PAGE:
If we were to generalise the American middle class, we could say that it behaves in a way such as a spoilt teenager might, who causes their parents grief because they do not get their own way all of the time. The fact that global warming is a major concern for the whole planet, or that poverty and inequality increase as a result of current and past American economic policy, shouldn’t get in the way of a middle-class American’s pursuit of wealth, or, indeed, of their delusion of being able to become wealthy. And utlimately, that’s what it all is, delusion. Any scientific findings that contradict their illogical perceptions and dreams, are to be ruthlessly fought and suppressed.
“Socialism never took root in America because the poor see themselves not as an exploited proletariat, but as temporarily embarrassed millionaires”.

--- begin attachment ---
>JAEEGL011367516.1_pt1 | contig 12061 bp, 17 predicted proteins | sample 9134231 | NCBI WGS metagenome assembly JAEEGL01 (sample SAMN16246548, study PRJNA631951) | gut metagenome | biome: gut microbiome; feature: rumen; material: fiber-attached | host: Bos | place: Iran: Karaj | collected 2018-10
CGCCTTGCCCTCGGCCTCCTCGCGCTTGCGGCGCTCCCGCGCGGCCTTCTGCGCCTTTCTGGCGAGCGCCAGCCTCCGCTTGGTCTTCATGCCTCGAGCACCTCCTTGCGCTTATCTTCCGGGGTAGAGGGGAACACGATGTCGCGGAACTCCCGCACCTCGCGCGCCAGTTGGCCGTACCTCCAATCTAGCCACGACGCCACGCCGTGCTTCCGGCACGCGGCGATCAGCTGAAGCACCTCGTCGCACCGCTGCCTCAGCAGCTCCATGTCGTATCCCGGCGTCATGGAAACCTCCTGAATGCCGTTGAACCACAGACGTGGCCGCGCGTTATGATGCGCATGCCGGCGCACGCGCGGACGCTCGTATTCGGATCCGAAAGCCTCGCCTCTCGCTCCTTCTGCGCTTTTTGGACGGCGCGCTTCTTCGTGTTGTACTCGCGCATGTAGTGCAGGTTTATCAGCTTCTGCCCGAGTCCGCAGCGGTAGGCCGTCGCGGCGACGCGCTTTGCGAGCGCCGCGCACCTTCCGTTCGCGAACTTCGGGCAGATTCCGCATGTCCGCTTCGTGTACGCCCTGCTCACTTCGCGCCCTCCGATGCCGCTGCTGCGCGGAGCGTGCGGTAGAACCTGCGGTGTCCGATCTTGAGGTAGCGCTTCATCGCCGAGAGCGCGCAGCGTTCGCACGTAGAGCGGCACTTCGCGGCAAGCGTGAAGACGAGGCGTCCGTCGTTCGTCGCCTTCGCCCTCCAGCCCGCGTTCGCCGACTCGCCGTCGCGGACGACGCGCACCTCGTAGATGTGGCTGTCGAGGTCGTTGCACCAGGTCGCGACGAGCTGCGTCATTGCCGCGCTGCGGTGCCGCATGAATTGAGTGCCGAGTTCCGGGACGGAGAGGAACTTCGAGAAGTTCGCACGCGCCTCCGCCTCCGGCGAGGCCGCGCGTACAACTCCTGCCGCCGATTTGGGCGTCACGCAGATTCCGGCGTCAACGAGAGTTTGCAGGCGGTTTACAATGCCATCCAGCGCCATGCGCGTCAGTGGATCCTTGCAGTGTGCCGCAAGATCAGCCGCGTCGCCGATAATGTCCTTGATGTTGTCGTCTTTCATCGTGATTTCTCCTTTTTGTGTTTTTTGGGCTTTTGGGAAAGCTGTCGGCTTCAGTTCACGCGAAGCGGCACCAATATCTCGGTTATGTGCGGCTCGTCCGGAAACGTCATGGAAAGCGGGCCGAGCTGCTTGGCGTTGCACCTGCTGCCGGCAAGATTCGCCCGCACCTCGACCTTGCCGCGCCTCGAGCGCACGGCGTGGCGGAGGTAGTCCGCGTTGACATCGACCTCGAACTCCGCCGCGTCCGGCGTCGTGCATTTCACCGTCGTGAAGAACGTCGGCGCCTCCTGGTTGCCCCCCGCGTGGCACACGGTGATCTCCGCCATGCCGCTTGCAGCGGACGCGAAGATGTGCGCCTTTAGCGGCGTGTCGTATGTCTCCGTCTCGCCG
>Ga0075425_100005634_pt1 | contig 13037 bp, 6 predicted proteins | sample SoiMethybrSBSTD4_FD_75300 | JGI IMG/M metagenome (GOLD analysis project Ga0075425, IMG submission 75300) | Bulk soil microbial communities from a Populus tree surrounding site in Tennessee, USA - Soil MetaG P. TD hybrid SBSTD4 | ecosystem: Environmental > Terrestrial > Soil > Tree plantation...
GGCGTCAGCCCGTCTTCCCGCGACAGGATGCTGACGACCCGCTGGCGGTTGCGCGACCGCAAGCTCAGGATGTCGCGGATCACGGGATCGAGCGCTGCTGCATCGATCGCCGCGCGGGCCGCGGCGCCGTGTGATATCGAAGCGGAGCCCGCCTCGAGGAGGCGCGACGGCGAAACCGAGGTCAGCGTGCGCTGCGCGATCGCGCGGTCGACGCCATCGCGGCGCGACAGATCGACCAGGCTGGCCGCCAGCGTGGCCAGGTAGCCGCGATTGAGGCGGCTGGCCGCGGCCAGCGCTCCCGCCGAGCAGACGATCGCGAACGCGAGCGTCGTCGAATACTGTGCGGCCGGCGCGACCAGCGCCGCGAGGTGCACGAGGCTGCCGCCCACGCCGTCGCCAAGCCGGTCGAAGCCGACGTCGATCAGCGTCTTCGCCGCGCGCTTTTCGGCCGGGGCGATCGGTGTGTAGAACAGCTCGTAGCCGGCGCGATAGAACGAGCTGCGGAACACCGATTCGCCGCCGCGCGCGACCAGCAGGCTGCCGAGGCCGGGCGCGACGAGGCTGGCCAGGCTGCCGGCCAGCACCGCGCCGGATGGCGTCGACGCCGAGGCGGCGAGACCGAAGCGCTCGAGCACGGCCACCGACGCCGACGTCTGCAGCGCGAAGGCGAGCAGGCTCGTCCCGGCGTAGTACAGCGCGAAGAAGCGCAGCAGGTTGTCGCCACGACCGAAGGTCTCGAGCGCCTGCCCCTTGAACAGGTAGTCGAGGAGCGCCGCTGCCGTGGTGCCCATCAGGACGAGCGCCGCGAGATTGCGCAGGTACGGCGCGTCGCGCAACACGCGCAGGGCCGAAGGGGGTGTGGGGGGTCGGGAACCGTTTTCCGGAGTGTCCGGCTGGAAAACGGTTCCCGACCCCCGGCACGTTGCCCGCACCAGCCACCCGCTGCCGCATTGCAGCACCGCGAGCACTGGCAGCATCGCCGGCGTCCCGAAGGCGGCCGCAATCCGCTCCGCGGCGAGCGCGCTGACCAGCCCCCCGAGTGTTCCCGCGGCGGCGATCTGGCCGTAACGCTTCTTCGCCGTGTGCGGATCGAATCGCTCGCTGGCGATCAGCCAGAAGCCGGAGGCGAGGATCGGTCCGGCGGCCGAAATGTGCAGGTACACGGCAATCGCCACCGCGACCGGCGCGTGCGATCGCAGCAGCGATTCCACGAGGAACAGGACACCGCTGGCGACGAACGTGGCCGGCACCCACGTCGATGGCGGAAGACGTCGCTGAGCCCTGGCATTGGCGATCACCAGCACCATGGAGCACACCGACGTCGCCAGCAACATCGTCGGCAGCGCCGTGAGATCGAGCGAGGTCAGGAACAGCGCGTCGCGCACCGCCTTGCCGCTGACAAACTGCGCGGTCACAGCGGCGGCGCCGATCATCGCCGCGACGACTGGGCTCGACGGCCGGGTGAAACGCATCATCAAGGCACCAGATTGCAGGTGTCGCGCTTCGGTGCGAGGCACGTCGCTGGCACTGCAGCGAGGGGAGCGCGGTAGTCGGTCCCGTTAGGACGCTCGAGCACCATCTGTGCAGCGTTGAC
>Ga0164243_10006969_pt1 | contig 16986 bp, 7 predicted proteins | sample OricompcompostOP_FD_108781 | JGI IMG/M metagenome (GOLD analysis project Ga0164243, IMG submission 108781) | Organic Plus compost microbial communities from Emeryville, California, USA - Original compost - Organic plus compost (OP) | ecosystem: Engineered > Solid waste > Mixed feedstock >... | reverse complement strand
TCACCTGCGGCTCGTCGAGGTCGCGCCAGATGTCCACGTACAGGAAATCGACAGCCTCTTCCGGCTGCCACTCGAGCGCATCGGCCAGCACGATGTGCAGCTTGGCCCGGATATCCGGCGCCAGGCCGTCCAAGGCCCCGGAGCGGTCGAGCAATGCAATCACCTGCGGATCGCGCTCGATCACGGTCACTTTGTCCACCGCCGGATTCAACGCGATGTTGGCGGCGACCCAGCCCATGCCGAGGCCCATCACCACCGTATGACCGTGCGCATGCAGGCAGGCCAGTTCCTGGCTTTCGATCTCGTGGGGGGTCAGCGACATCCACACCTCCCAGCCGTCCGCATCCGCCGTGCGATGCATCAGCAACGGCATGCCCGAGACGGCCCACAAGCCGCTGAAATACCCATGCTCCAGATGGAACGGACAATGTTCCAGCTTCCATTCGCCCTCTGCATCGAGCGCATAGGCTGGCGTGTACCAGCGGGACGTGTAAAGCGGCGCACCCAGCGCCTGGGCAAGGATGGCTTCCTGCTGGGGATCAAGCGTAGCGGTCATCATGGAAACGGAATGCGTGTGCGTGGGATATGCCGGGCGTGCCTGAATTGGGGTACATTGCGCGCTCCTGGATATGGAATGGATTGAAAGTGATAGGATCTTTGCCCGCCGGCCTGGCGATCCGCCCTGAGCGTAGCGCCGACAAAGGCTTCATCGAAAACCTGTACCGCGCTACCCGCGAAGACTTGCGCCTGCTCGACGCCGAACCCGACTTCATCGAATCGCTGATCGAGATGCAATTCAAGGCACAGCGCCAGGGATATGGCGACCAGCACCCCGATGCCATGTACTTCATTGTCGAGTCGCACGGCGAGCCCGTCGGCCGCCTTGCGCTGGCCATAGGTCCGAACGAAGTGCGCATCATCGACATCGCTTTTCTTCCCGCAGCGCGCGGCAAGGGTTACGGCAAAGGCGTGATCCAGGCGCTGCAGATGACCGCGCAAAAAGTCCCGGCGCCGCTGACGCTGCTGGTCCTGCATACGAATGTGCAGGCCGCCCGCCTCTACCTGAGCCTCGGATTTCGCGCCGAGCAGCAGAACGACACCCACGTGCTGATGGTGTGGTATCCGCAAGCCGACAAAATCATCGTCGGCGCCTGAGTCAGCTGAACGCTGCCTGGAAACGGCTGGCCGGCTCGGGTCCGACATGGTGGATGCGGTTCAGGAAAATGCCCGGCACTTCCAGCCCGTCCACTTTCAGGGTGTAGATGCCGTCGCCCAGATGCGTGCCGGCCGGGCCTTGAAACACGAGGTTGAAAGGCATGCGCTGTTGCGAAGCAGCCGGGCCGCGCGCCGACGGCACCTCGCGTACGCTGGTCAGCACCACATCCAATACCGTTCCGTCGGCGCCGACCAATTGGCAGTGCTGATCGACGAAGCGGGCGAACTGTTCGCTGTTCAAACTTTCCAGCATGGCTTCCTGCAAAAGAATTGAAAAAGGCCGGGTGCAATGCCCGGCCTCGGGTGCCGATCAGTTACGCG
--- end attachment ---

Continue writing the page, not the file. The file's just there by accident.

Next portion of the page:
That quote may have been erroneously attributed to Steinbeck, but there is nonetheless an element of truth to it. Its truth increases if you replace “poor” with “middle-class”. Some of the American petit-bourgeoisie sure do “love that smell of the emissions”, as Sarah Palin once so bluntly put it. “Adolescent America” is now personified through awful Donald Trump and Hillary Clinton – their vacuous bickering, throughout what is supposed to be the highest forum for debate in the US, the Presidential Elections – is starting to look like the last great tantrum of the bourgeois baby boomers. The politics of American capitalism has certainly reached its crisis.
Credit must be paid, though, to the American working class, who have fought as tirelessly and as determinedly as any working class around the world. They backed Bernie Sanders, and fought for him against all the odds, and although Sanders capitulated to Clinton in the end, that hasn’t caused the core of the American working-class (educated and energised as it is) to capitulate to the promises of Clinton nor the rhetoric of Trump.